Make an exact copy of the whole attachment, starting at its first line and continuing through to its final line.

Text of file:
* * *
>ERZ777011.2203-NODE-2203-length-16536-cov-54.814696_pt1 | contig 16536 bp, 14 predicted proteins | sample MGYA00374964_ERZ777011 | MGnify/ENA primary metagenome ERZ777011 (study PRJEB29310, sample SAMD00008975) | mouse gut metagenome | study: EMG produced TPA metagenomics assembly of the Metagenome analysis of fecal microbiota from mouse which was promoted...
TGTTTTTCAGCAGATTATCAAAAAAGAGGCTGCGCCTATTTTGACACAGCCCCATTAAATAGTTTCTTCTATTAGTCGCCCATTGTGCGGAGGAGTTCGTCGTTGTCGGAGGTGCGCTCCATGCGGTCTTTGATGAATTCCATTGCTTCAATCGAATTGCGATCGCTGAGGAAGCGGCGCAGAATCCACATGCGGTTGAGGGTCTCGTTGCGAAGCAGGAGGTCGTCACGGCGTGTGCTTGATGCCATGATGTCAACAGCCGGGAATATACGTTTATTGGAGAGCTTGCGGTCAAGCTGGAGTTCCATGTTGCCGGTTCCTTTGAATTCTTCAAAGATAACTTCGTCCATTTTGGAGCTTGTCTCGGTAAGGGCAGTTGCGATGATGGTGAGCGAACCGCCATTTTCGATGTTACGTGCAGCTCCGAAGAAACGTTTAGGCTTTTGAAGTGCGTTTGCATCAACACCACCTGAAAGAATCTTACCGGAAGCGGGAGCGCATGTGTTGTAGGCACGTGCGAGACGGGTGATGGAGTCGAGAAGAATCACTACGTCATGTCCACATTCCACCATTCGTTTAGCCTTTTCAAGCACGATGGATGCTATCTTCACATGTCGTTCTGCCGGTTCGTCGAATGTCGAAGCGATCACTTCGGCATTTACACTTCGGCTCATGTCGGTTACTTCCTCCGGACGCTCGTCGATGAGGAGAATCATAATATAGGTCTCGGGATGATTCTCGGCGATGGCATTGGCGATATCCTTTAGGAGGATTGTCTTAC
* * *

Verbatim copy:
>ERZ777011.2203-NODE-2203-length-16536-cov-54.814696_pt1 | contig 16536 bp, 14 predicted proteins | sample MGYA00374964_ERZ777011 | MGnify/ENA primary metagenome ERZ777011 (study PRJEB29310, sample SAMD00008975) | mouse gut metagenome | study: EMG produced TPA metagenomics assembly of the Metagenome analysis of fecal microbiota from mouse which was promoted...
TGTTTTTCAGCAGATTATCAAAAAAGAGGCTGCGCCTATTTTGACACAGCCCCATTAAATAGTTTCTTCTATTAGTCGCCCATTGTGCGGAGGAGTTCGTCGTTGTCGGAGGTGCGCTCCATGCGGTCTTTGATGAATTCCATTGCTTCAATCGAATTGCGATCGCTGAGGAAGCGGCGCAGAATCCACATGCGGTTGAGGGTCTCGTTGCGAAGCAGGAGGTCGTCACGGCGTGTGCTTGATGCCATGATGTCAACAGCCGGGAATATACGTTTATTGGAGAGCTTGCGGTCAAGCTGGAGTTCCATGTTGCCGGTTCCTTTGAATTCTTCAAAGATAACTTCGTCCATTTTGGAGCTTGTCTCGGTAAGGGCAGTTGCGATGATGGTGAGCGAACCGCCATTTTCGATGTTACGTGCAGCTCCGAAGAAACGTTTAGGCTTTTGAAGTGCGTTTGCATCAACACCACCTGAAAGAATCTTACCGGAAGCGGGAGCGCATGTGTTGTAGGCACGTGCGAGACGGGTGATGGAGTCGAGAAGAATCACTACGTCATGTCCACATTCCACCATTCGTTTAGCCTTTTCAAGCACGATGGATGCTATCTTCACATGTCGTTCTGCCGGTTCGTCGAATGTCGAAGCGATCACTTCGGCATTTACACTTCGGCTCATGTCGGTTACTTCCTCCGGACGCTCGTCGATGAGGAGAATCATAATATAGGTCTCGGGATGATTCTCGGCGATGGCATTGGCGATATCCTTTAGGAGGATTGTCTTAC